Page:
If you have an interest in the history and heritage of Turkic peoples, then this new book is for you! Edited by Razia Sultanova and Megan Rancier, Turkic Soundscapes From Shamanic Voices to Hip-Hop is the culmination of a long-running project exploring the story of Turkic peoples around the world through music and the history of their linguistics and genetic ancestries.
The book examines the Soviet Union and increasing globalisation, which have resulted in the emergence of new viewpoints on classical and folk traditions, as well as Turkic interpretations of global popular culture. This well-balanced survey of music in the Turkic-speaking world not only assesses the role of folk, popular and classical traditions, but also how these traditions have evolved in response to growing modernity and cosmopolitanism in Europe and Central Asia.
Next week one of the editors, Dr. Razia Sultanova, will be talking about the book at the Yunus Emre Institution in London. The event is free to attend, but prior registration is required. Copies of the new book can be purchased here.
About the authors
Dr. Razia Sultanova is the author of four books and three edited volumes in Russian, French and English on Central Asian music, gender and music, and music and society. She worked in Moscow at the Union of the Soviet Composers and the Russian Institute of Art Studies, before moving to the UK in 1994, initially working at the University of London, and since 2008 at the University of Cambridge. She has been a Visiting Professor at Moscow State Conservatory, at the Kazakh National University of Arts (Astana) and at the Khoja Ahmet Yassawi Kazakh-Turkish University (Turkistan, Kazakhstan). She is the Vice-President of the International Council for Traditional Music and the Chair of the ICTM Study Group on music of the Turkic speaking world. Her next book entitled Popular culture in Afghanistan is currently being published by IBTauris.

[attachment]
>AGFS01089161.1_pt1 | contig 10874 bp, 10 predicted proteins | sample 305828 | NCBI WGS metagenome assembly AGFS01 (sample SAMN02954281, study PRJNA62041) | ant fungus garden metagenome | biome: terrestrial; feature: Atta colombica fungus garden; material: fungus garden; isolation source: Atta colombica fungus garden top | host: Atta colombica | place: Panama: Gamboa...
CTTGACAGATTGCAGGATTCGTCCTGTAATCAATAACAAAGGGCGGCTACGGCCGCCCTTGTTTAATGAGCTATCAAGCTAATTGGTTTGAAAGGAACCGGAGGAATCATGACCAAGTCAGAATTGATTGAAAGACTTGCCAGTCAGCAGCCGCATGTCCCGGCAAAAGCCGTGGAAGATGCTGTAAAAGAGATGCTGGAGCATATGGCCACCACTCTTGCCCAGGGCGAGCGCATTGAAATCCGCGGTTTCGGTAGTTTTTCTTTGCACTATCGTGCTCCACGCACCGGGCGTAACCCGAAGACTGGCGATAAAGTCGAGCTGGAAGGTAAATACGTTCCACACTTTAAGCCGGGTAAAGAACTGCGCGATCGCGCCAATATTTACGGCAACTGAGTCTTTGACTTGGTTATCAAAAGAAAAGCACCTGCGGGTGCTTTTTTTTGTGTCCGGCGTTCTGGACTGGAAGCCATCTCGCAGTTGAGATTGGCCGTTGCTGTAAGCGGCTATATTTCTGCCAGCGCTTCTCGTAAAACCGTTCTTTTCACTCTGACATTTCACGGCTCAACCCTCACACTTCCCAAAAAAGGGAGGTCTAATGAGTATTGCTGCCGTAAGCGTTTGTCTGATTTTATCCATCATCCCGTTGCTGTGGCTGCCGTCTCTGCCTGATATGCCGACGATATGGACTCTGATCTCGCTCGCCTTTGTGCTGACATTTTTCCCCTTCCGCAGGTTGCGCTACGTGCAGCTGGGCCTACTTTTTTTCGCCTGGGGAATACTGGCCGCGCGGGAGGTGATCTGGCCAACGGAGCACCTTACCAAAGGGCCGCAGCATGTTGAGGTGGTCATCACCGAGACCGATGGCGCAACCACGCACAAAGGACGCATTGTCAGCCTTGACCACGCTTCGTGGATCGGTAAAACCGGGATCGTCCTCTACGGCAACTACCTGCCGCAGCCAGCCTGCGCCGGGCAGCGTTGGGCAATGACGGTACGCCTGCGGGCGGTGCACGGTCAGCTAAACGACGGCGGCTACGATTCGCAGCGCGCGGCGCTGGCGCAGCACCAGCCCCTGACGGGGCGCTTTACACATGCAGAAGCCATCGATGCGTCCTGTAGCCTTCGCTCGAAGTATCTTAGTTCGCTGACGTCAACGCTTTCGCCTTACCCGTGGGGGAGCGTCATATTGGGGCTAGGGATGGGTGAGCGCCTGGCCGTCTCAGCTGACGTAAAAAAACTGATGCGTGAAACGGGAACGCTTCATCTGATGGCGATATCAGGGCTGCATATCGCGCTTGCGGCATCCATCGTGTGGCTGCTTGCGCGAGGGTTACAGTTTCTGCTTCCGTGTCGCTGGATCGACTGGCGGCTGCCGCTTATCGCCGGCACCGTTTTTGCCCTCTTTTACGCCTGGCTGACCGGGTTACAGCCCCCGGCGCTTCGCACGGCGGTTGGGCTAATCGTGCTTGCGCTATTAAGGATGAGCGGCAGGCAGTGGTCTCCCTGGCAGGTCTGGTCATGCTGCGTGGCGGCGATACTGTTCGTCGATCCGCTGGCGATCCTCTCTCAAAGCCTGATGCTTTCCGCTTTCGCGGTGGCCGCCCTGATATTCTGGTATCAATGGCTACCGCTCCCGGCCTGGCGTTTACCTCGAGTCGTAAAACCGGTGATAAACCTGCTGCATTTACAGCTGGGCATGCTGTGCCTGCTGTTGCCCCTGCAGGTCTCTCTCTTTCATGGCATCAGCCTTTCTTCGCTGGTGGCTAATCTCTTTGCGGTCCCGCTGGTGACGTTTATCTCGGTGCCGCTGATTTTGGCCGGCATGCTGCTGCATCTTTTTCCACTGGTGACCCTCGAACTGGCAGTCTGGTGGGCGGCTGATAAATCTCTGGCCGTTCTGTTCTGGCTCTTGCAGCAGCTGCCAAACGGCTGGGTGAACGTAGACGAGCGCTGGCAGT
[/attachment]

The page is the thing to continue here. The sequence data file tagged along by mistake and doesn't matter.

Megan Rancier researches issues of music and national identity in Post-Soviet Central Asia. Her dissertation focused on the biography of a Kazakh fiddle (qyl-qobyz) and its implications for Kazakh nation-building in contemporary Kazakhstan. As part of her ethnographic fieldwork, she lived in Almaty, Kazakhstan for 18 months, supported by Fulbright IIE and Title VIII fellowships. Her work has been published in Popular Music and Society, The Yearbook for Traditional Music, and Ethnomusicology. She is currently a Lecturer of Ethnomusicology at Bowling Green State University in Ohio.
Book launch details
Event title: ‘Turkic Soundscapes From Shamanic Voices to Hip-Hop’ with editor Razia Sultanova
Date: Thursday 8 March 2018
Venue: Yunus Emre Institute, 10 Maple Street, London, W1T 5HA
Admission: FREE, but prior registration is needed
Registration: email firstname.lastname@example.org OR register via Eventbrite